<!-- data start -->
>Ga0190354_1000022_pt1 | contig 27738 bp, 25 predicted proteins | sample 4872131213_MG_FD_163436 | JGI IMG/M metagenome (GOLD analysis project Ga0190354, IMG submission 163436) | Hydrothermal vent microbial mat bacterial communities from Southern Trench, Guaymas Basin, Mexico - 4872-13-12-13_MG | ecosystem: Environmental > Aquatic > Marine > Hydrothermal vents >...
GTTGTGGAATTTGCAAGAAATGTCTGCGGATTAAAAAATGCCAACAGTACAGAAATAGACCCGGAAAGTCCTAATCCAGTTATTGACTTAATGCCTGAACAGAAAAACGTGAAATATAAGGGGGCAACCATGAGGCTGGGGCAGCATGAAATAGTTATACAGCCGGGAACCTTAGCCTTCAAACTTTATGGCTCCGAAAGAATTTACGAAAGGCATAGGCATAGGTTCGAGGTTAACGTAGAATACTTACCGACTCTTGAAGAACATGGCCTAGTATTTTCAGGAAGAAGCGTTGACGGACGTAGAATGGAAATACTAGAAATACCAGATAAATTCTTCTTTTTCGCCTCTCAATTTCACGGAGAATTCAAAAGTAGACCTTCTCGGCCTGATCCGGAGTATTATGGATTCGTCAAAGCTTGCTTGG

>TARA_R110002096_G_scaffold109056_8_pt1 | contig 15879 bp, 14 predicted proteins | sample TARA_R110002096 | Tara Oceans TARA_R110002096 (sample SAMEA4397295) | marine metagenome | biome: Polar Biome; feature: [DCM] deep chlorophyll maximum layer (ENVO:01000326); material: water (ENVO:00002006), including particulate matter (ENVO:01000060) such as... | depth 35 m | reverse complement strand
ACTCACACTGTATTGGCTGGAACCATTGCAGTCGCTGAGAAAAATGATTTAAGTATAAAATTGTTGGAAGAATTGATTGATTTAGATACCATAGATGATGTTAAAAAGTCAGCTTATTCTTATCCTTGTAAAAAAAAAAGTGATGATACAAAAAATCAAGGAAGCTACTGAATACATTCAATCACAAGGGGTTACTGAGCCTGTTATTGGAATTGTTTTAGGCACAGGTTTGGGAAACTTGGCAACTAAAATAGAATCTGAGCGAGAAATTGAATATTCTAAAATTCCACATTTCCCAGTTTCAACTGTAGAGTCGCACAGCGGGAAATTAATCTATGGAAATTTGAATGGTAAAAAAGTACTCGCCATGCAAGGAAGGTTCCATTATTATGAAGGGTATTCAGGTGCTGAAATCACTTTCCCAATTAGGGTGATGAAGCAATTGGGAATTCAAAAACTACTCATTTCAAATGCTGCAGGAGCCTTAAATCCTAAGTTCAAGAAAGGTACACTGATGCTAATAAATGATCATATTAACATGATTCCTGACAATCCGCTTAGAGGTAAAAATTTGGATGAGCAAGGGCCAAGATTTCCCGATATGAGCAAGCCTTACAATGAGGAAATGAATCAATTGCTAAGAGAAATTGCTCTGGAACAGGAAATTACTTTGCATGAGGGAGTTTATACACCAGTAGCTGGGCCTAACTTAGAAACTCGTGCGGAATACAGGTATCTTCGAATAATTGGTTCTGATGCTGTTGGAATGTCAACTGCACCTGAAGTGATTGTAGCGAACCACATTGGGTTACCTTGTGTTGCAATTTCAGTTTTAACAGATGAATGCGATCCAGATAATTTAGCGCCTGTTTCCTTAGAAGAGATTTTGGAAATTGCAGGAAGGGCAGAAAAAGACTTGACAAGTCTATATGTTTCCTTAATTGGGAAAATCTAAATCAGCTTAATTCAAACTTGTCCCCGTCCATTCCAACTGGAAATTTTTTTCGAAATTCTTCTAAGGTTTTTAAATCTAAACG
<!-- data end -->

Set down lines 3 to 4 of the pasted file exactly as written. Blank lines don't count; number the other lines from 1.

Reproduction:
>TARA_R110002096_G_scaffold109056_8_pt1 | contig 15879 bp, 14 predicted proteins | sample TARA_R110002096 | Tara Oceans TARA_R110002096 (sample SAMEA4397295) | marine metagenome | biome: Polar Biome; feature: [DCM] deep chlorophyll maximum layer (ENVO:01000326); material: water (ENVO:00002006), including particulate matter (ENVO:01000060) such as... | depth 35 m | reverse complement strand
ACTCACACTGTATTGGCTGGAACCATTGCAGTCGCTGAGAAAAATGATTTAAGTATAAAATTGTTGGAAGAATTGATTGATTTAGATACCATAGATGATGTTAAAAAGTCAGCTTATTCTTATCCTTGTAAAAAAAAAAGTGATGATACAAAAAATCAAGGAAGCTACTGAATACATTCAATCACAAGGGGTTACTGAGCCTGTTATTGGAATTGTTTTAGGCACAGGTTTGGGAAACTTGGCAACTAAAATAGAATCTGAGCGAGAAATTGAATATTCTAAAATTCCACATTTCCCAGTTTCAACTGTAGAGTCGCACAGCGGGAAATTAATCTATGGAAATTTGAATGGTAAAAAAGTACTCGCCATGCAAGGAAGGTTCCATTATTATGAAGGGTATTCAGGTGCTGAAATCACTTTCCCAATTAGGGTGATGAAGCAATTGGGAATTCAAAAACTACTCATTTCAAATGCTGCAGGAGCCTTAAATCCTAAGTTCAAGAAAGGTACACTGATGCTAATAAATGATCATATTAACATGATTCCTGACAATCCGCTTAGAGGTAAAAATTTGGATGAGCAAGGGCCAAGATTTCCCGATATGAGCAAGCCTTACAATGAGGAAATGAATCAATTGCTAAGAGAAATTGCTCTGGAACAGGAAATTACTTTGCATGAGGGAGTTTATACACCAGTAGCTGGGCCTAACTTAGAAACTCGTGCGGAATACAGGTATCTTCGAATAATTGGTTCTGATGCTGTTGGAATGTCAACTGCACCTGAAGTGATTGTAGCGAACCACATTGGGTTACCTTGTGTTGCAATTTCAGTTTTAACAGATGAATGCGATCCAGATAATTTAGCGCCTGTTTCCTTAGAAGAGATTTTGGAAATTGCAGGAAGGGCAGAAAAAGACTTGACAAGTCTATATGTTTCCTTAATTGGGAAAATCTAAATCAGCTTAATTCAAACTTGTCCCCGTCCATTCCAACTGGAAATTTTTTTCGAAATTCTTCTAAGGTTTTTAAATCTAAACG